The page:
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US: Dow, S&P 500 end at records as market shrugs off trade fights
[NEW YORK] The Dow and S&P 500 powered to fresh records on Thursday as investors again shrugged off trade war worries.
The Dow Jones Industrial Average finished up 1.0 per cent at 26,656.98, up 1.0 per cent and overtaking the January 26 record close by about 40 points.
The broad-based S&P 500 gained 0.8 per cent to 2,930.75, besting the August 29 record, while the tech-rich Nasdaq Composite Index jumped 1.0 per cent to 8,028.23.
The fresh records came as Canada's top diplomat Chrystia Freeland was back in Washington for another day of trade talks, with Canadian representatives pushing back against pressure from the Trump administration for a speedy deal.
The United States has also been embroiled in an escalating trade dispute with China. Alibaba founder Jack Ma spiked a plan to create one million jobs in the United States due to the trade row, Chinese state news reported Thursday.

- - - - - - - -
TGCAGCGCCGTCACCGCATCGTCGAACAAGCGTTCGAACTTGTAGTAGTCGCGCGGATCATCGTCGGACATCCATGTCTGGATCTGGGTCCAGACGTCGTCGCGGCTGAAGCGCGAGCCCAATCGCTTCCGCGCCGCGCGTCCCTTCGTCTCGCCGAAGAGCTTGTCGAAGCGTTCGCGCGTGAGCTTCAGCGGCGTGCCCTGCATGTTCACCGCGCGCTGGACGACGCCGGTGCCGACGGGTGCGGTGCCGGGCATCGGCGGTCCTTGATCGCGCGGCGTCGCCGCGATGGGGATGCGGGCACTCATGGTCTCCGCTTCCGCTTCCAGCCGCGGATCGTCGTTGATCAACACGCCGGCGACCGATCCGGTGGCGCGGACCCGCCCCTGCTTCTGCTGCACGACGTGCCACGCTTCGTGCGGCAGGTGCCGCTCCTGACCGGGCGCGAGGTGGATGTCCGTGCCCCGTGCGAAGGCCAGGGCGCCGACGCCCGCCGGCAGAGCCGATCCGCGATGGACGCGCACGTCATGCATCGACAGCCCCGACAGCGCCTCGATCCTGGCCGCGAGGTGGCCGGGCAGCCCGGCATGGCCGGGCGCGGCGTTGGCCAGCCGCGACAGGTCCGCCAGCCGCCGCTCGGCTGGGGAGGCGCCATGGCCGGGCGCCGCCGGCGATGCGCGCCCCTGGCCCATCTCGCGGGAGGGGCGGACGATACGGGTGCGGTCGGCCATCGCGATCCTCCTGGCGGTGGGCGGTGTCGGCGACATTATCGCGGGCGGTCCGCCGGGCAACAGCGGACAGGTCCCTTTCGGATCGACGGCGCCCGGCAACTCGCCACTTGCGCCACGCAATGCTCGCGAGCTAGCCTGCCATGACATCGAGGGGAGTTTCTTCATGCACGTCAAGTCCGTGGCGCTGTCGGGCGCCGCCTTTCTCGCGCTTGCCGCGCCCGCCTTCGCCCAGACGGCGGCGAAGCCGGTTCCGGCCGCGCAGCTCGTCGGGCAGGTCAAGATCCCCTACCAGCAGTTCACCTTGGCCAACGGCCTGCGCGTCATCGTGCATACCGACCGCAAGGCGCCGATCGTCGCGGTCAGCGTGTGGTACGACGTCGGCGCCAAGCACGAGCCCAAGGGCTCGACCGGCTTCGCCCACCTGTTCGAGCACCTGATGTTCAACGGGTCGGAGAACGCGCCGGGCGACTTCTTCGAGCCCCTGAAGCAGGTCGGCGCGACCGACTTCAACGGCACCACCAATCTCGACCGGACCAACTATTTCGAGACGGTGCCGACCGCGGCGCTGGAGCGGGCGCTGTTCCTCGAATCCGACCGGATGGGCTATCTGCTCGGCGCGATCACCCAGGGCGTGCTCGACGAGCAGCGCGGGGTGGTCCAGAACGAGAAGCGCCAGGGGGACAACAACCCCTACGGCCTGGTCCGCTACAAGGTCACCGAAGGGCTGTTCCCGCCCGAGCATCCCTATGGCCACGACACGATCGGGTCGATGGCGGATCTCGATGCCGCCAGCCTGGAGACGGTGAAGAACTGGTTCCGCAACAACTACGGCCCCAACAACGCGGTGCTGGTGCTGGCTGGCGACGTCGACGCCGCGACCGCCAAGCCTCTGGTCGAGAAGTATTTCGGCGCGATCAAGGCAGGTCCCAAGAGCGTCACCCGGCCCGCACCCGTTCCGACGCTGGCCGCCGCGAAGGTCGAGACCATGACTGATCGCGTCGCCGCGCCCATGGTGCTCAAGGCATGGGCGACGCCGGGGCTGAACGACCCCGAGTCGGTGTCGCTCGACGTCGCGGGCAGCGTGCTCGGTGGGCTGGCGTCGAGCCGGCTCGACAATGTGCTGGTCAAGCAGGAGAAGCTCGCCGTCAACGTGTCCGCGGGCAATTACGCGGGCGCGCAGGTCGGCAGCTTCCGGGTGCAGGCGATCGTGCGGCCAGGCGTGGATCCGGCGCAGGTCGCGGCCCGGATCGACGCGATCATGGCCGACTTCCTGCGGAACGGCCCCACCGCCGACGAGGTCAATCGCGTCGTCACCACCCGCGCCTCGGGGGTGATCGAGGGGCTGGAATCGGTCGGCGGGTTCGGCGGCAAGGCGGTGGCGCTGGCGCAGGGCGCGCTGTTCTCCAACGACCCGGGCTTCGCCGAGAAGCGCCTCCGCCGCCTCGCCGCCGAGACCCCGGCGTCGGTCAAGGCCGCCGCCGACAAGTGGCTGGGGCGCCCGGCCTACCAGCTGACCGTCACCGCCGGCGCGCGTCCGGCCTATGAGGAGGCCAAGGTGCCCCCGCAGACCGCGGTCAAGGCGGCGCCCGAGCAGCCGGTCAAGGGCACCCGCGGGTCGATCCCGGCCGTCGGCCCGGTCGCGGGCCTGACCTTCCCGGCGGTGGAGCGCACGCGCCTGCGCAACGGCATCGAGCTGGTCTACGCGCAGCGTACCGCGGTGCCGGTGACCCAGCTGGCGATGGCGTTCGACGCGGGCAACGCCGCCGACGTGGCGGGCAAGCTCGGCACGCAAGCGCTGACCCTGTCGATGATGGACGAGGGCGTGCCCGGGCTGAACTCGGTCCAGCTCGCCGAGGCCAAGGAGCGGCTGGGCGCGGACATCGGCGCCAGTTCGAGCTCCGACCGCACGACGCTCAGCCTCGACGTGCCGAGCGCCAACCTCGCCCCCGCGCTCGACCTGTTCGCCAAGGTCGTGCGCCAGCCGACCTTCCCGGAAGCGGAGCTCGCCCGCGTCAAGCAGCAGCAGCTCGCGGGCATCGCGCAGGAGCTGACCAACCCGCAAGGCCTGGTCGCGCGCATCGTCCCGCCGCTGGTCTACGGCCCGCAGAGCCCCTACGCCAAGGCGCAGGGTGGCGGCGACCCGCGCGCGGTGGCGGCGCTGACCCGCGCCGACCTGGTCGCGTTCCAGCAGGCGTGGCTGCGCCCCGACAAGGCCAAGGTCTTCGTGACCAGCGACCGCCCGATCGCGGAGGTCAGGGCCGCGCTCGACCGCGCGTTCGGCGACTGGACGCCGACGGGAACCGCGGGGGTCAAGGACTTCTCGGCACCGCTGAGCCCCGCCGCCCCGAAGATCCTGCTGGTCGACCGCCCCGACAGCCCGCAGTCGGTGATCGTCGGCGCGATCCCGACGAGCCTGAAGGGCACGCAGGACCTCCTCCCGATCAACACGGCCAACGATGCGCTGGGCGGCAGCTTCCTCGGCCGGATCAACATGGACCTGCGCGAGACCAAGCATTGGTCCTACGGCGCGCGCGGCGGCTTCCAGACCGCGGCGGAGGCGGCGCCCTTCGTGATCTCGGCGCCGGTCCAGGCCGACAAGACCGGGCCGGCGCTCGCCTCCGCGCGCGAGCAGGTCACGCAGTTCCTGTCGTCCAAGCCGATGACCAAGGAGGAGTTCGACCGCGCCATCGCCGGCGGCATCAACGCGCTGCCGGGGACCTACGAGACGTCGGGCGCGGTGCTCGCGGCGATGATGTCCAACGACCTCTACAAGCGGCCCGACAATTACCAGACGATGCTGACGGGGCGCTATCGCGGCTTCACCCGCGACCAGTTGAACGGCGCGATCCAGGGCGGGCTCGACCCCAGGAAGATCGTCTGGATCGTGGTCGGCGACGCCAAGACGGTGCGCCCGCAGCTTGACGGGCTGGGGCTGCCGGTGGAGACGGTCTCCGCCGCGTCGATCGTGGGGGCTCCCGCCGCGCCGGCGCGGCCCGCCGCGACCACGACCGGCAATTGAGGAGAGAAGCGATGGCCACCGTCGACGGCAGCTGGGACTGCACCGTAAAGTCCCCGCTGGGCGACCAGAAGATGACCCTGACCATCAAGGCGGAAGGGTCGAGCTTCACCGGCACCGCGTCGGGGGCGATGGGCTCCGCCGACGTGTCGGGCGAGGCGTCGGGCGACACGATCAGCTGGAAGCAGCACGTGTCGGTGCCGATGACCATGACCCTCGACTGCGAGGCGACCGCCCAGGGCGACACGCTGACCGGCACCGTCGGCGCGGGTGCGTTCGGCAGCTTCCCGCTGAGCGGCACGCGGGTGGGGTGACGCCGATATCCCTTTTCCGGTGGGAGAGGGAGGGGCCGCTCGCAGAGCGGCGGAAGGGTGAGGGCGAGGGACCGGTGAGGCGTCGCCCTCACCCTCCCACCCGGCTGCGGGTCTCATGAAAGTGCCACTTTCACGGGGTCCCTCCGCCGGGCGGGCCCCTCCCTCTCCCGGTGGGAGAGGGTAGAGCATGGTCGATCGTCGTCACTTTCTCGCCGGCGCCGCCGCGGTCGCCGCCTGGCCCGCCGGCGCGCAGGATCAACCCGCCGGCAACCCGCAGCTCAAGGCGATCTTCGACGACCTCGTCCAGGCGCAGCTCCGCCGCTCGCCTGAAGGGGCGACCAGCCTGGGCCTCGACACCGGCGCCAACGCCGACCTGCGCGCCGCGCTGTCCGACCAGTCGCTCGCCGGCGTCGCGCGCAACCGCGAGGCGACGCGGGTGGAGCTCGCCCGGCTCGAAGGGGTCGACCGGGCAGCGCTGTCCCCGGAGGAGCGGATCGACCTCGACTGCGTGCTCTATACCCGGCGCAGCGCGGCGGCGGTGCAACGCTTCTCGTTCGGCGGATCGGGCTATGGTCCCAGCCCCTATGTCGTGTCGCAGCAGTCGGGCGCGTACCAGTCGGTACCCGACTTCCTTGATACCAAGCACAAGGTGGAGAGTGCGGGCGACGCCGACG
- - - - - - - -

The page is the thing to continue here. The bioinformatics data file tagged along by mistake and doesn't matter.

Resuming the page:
Markets have been pressured at times by those conflicts but investors took heart this week that the latest US and China's trade tariff announcements on each other were not as severe as they could have been.
Nate Thooft, senior managing director at Manulife Mutual Funds, said gains by bank stocks reflected expectations for higher interest rates and that technology companies continued to enjoy rosy profit outlooks.
But Mr Thooft remains cautious on trade, saying "any comment could dent the optimism we have seen in the last couple of days."
Economist Joel Naroff said the latest rally made little sense, commenting that "you know things are crazy when investors say that the new tariffs are not as bad as was feared so let's party hardy."
Dow gainers included Caterpillar, Intel and Walgreens Boots Alliance, all of which climbed at least two percent.
Cannabis stocks were mixed with Canopy Growth winning 6.2 per cent and Tilray diving 17.6 per cent. New Age Beverage surged 79.6 per cent after announcing it would unveil a CBD infused beverage at a convenience store trade show event in October.
General Electric sat out the rally, falling 3.1 per cent after JPMorgan Chase lowered its target on the company.